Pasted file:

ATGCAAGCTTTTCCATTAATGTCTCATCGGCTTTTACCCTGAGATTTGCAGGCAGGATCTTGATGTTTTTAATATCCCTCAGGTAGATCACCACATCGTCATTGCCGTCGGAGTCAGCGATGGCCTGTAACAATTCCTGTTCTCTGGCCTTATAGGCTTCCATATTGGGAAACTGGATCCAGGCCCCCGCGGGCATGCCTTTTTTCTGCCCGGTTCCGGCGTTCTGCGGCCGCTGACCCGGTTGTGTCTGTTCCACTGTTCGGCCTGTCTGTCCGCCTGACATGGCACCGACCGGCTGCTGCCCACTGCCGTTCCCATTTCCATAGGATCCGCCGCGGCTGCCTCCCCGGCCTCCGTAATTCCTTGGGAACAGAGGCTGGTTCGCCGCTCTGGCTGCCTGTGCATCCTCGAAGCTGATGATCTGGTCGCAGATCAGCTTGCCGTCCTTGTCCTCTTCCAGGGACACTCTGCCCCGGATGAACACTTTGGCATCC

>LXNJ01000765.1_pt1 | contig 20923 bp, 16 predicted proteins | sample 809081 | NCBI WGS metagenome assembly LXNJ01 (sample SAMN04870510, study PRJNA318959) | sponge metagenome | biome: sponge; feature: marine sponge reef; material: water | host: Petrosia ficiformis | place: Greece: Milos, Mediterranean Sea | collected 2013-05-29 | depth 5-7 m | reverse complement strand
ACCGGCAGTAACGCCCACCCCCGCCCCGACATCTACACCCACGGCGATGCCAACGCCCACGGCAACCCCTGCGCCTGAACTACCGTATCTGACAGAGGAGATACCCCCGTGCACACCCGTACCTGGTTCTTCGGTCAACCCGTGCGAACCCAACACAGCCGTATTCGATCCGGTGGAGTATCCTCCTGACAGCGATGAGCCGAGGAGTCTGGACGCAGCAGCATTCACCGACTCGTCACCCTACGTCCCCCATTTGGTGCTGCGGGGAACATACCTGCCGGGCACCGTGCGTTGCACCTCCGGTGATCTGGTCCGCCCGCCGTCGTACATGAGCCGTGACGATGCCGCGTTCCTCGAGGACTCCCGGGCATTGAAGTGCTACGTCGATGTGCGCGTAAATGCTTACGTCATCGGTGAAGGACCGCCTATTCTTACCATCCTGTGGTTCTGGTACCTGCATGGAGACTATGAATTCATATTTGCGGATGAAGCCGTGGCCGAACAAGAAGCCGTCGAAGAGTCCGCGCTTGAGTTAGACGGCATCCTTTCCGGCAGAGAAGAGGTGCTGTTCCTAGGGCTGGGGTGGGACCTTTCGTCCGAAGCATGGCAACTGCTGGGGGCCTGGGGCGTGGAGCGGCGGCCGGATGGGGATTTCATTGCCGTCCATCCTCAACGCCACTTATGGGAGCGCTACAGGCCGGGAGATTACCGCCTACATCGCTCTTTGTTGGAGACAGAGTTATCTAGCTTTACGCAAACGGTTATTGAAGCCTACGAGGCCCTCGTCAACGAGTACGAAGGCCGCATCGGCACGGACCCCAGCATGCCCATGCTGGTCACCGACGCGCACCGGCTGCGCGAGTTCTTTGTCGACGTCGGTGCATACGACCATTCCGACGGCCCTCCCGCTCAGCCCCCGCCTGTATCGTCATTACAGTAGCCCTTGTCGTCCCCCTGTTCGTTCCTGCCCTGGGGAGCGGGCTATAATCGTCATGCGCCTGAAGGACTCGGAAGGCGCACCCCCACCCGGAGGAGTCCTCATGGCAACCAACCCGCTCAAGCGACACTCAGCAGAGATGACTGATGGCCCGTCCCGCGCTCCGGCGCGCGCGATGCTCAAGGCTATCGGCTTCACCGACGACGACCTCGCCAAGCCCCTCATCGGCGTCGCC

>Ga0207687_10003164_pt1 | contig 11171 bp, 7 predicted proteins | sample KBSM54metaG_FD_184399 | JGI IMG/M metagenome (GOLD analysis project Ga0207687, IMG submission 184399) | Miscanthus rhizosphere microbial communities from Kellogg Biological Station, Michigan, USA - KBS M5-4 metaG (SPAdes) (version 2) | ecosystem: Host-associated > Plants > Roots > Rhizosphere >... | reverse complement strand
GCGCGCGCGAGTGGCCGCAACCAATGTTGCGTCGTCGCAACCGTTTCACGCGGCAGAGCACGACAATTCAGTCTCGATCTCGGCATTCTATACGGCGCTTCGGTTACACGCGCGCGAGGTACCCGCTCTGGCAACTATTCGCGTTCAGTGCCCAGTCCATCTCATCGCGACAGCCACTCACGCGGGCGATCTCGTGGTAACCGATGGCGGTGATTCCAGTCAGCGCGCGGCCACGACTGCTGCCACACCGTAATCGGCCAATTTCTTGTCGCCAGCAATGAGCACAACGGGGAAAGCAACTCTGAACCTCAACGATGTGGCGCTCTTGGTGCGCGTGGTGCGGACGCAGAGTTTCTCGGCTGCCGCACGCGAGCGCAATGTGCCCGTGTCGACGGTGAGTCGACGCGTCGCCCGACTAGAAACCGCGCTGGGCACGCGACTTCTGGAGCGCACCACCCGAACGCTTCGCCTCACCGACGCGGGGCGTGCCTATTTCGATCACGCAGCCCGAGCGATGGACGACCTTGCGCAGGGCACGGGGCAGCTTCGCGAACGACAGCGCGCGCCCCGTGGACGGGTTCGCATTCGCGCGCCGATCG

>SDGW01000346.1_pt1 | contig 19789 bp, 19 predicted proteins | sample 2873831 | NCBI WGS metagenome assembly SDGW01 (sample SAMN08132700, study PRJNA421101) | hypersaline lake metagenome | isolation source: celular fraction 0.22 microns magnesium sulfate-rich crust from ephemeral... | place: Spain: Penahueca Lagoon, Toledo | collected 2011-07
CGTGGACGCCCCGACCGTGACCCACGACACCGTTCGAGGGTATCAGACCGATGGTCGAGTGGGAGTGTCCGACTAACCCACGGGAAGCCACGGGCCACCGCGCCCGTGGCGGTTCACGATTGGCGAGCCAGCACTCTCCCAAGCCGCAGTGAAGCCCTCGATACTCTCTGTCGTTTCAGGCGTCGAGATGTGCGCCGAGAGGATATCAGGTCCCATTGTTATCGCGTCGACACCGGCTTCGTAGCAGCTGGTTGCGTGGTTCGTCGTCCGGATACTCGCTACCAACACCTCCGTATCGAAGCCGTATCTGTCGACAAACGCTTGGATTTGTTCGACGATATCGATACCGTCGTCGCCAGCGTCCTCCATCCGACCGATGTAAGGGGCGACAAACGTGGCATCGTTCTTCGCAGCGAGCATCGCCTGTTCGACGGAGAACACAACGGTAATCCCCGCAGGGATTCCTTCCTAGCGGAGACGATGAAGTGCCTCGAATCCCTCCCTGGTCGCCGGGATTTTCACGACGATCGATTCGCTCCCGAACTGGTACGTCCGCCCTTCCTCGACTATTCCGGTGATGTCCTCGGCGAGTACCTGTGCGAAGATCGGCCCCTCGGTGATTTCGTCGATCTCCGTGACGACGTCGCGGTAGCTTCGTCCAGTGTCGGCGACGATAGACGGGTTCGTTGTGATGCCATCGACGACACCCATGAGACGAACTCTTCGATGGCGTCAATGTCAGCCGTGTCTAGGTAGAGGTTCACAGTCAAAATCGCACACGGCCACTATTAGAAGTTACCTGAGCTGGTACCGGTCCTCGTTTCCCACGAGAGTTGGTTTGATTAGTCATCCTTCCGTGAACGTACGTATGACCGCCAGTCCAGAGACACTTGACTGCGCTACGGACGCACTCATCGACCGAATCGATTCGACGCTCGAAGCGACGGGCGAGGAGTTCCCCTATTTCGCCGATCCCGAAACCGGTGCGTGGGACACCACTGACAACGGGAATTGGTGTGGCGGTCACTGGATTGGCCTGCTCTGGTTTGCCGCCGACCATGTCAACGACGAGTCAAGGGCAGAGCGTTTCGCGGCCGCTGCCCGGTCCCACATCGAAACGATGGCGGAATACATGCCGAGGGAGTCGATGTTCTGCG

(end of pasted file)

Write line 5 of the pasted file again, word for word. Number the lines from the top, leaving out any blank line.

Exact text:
GCGCGCGCGAGTGGCCGCAACCAATGTTGCGTCGTCGCAACCGTTTCACGCGGCAGAGCACGACAATTCAGTCTCGATCTCGGCATTCTATACGGCGCTTCGGTTACACGCGCGCGAGGTACCCGCTCTGGCAACTATTCGCGTTCAGTGCCCAGTCCATCTCATCGCGACAGCCACTCACGCGGGCGATCTCGTGGTAACCGATGGCGGTGATTCCAGTCAGCGCGCGGCCACGACTGCTGCCACACCGTAATCGGCCAATTTCTTGTCGCCAGCAATGAGCACAACGGGGAAAGCAACTCTGAACCTCAACGATGTGGCGCTCTTGGTGCGCGTGGTGCGGACGCAGAGTTTCTCGGCTGCCGCACGCGAGCGCAATGTGCCCGTGTCGACGGTGAGTCGACGCGTCGCCCGACTAGAAACCGCGCTGGGCACGCGACTTCTGGAGCGCACCACCCGAACGCTTCGCCTCACCGACGCGGGGCGTGCCTATTTCGATCACGCAGCCCGAGCGATGGACGACCTTGCGCAGGGCACGGGGCAGCTTCGCGAACGACAGCGCGCGCCCCGTGGACGGGTTCGCATTCGCGCGCCGATCG